Some jobs are ones no one wants to do, but someone must step up to the occasion. These people frequently put their lives on the line to provide much-needed services to others, and they often succeed within their careers. However, mistakes and accidents do happen, and distractions are often an underrated factor.
Businesses often emphasize fast production, but in doing so, they push their employees past their physical limits. Late hours and rotating schedules can leave people without adequate rest to complete a job. In other cases, workers don’t have enough safety training, and they become distracted or overconfident. Distraction is a major threat in high-risk occupations, but it doesn’t have to remain that way.
Some of the most hazardous industries include construction, mining, garbage collection, and logging. Any job dealing with heavy objects, towering heights or toxic substances is bound to present a safety risk to employees. According to the Bureau of Labor Statistics, construction saw 1,008 deaths in 2018, and waste management had 89. Mining had 130 fatalities, with logging at 75.
These statistics are only a small sample of a select few industries — many more life-threatening occupations exist with similar or higher numbers. Exercising caution becomes a determiner for life or death in these careers, and employees aren’t always aware of how much disorder one error can cause.
A bad fall or missed cue can have serious repercussions. Mixing dangerous tasks with distractedness creates a recipe for disaster every time. Workers and supervisors can avoid this issue by implementing strict safety protocols and learning what a lack of rest can do to the body.
Fatigued and Distracted Work
Being tired can affect someone on a more significant scale than they assume. Cognitive processing slows down when the body doesn’t have rest, which weakens reaction time. Not reacting quickly enough to a roadside or job site hazard can cause major injury or death. Fatigue-related crashes tend to be about 50% more likely to result in a fatality or severe injury.
Tiredness occurs when an individual doesn’t receive enough sleep or food to replenish their energy stores. The more tired a person is, the more resources they’ll need to refresh themselves. But working for hours on end without a break doesn’t give much opportunity to stop and regroup.
Mine workers often experience exhaustion because of the unique nature of their work — they regularly encounter hot or humid temperatures, repetitive tasks, and dim lighting. A review of mining fatigue includes a study showing that reaction time slows toward the end of a shift, especially for night workers.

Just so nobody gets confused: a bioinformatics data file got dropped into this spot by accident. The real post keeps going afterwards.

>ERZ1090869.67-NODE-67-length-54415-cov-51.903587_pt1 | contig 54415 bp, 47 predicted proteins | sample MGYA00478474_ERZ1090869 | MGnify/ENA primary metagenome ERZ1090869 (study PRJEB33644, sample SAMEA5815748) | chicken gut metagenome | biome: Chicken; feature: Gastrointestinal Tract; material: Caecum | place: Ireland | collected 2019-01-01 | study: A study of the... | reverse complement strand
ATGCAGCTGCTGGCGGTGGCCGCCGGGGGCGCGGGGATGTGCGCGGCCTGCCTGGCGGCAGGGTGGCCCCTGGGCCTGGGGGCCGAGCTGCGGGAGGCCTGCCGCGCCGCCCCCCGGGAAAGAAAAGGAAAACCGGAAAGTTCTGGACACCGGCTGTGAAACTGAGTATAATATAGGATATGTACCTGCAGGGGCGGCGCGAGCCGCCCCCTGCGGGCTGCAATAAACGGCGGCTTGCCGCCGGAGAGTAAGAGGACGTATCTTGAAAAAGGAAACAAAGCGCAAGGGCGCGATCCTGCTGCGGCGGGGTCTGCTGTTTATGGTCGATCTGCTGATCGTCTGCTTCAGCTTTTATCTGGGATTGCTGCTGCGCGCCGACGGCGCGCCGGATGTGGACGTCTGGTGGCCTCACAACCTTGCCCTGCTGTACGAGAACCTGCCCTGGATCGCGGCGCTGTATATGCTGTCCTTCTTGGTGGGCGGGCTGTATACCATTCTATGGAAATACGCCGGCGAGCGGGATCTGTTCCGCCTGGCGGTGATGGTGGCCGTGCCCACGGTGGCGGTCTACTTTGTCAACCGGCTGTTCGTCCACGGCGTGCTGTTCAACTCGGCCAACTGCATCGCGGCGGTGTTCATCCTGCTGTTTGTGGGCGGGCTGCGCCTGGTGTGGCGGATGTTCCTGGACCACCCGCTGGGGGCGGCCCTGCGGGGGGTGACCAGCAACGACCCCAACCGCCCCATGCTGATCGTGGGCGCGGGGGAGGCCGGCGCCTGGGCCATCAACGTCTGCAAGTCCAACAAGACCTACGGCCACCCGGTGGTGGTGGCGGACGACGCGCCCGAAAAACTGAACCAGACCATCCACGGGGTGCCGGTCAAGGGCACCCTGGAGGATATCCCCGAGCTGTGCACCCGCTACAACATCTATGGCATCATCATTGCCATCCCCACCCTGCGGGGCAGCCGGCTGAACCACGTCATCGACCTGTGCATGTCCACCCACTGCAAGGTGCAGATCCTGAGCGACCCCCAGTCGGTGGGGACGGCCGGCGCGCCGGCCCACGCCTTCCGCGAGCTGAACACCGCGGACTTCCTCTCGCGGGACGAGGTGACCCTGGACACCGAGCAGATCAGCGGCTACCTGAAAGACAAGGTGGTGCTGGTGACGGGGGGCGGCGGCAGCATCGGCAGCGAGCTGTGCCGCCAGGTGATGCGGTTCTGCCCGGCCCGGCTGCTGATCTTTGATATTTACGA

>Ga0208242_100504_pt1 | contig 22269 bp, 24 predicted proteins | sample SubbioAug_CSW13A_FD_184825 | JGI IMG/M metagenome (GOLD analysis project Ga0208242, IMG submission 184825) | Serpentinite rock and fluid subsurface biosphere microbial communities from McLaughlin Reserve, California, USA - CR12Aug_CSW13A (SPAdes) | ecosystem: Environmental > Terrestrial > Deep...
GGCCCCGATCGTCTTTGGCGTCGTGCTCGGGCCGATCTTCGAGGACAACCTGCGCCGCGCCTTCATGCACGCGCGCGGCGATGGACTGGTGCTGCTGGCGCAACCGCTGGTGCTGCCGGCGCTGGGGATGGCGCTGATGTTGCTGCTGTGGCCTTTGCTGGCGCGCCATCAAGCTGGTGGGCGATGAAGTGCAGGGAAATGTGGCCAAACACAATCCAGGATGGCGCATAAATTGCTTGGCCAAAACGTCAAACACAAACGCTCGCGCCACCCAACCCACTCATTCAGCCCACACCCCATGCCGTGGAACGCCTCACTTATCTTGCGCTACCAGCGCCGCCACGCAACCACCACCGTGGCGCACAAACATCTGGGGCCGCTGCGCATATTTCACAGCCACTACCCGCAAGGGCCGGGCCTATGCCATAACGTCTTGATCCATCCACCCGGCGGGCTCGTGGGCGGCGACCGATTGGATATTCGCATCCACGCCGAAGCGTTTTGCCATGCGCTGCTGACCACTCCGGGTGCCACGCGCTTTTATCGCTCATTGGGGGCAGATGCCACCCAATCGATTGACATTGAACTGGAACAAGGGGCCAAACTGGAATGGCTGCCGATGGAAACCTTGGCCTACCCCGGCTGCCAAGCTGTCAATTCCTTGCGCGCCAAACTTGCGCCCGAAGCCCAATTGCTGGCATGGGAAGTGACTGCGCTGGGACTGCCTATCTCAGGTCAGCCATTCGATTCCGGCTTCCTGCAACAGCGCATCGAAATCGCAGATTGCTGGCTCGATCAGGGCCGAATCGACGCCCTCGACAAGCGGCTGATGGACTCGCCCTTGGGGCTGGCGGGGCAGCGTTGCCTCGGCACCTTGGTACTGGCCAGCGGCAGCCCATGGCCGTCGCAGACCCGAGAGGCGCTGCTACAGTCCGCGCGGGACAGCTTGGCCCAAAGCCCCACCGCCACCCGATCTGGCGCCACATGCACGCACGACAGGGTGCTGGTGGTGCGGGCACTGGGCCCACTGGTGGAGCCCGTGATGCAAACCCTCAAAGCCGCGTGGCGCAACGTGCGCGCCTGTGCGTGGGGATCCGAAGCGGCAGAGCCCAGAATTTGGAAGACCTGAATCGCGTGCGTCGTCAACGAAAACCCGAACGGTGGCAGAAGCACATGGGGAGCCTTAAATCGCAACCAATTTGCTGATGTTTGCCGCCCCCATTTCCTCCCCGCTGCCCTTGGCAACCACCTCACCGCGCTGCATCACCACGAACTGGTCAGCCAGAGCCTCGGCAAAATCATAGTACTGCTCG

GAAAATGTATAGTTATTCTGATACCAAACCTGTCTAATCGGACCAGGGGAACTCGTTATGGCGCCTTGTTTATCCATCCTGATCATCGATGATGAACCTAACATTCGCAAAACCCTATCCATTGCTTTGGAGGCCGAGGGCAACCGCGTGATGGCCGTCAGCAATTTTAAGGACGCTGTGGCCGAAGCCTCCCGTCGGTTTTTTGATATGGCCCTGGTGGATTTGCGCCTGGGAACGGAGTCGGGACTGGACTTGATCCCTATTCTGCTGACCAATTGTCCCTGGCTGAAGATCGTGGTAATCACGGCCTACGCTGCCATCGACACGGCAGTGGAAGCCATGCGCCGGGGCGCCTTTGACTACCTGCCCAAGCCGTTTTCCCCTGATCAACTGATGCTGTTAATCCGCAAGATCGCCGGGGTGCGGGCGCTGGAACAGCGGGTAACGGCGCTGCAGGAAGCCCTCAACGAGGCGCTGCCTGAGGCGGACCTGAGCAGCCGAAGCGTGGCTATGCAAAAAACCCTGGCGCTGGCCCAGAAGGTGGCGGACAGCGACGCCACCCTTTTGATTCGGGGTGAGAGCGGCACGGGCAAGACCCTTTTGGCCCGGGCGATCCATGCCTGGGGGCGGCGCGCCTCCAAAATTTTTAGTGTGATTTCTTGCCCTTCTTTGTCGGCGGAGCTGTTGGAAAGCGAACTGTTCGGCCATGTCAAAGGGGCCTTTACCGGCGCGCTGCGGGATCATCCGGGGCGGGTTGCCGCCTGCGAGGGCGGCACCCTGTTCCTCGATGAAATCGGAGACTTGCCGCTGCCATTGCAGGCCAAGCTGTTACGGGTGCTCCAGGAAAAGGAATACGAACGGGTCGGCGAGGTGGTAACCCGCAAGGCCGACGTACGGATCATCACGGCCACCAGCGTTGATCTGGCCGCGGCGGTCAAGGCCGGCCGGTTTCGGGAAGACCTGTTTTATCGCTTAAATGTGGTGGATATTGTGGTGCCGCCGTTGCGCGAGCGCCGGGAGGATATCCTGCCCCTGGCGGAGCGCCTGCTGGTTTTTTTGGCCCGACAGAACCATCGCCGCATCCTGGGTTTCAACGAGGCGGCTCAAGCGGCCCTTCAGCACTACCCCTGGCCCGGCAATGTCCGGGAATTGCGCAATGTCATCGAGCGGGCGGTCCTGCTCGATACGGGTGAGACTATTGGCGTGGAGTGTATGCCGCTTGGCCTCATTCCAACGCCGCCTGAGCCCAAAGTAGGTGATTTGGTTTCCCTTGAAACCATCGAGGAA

Distractions can be just as much of an external issue as an internal one. Construction managers may pressure their employees to finish projects or tasks without regard for safety. Prioritizing speed over worker wellness leads to accidents. People may even hesitate to report injuries because they’ll receive criticism for delaying production.
Stopping Distraction in Its Tracks
The effects of distracted and fatigued work are far-reaching, but people can take measures to reduce these occurrences at their workplaces. Supplemental lighting in dark situations provides visibility and keeps people alert for longer. Limiting the use of electronics — such as phones and MP3 players — keeps people concentrated on one task.
Safety training is a necessity for all job sites. Procedures should be current and applicable to the type of equipment employees work with. Any time the company brings in new tools, they should train the relevant departments on how to use them. Regular walk-throughs encourage focused work and allow managers to spot errors or potential hazards.
Workers should have adequate break time to prevent them from burning out. Men who work dangerous occupations may feel inclined to push themselves harder because they don’t want to appear weak in front of coworkers. This mindset leads them to work past their limits and expose themselves and their colleagues to dangerous situations. All it takes is a few seconds of fatigue or absentmindedness to run a vehicle off the road or get a limb stuck in a machine.
Implementing regular breaks is only part of the equation. The other half consists of letting employees know it’s OK to take a rest. No one is weaker than someone else for needing more time. Some businesses can benefit from embracing an open communication strategy to develop a more accepting work environment.
Develop Safe Workplaces for Vulnerable Employees
Managers and business owners aren’t the only ones who contribute to establishing a safe work environment — employees do, too. When workers are on their game and not distracted, they perform their best work. Reinforcing and rewarding this behavior encourages everyone on a jobsite to protect the safety of themselves and others.
Holly Welles is a real estate writer who covers the latest market trends in everything from residential to commercial spaces. She is the editor behind her own blog, The Estate Update, and curates more advice on Twitter.
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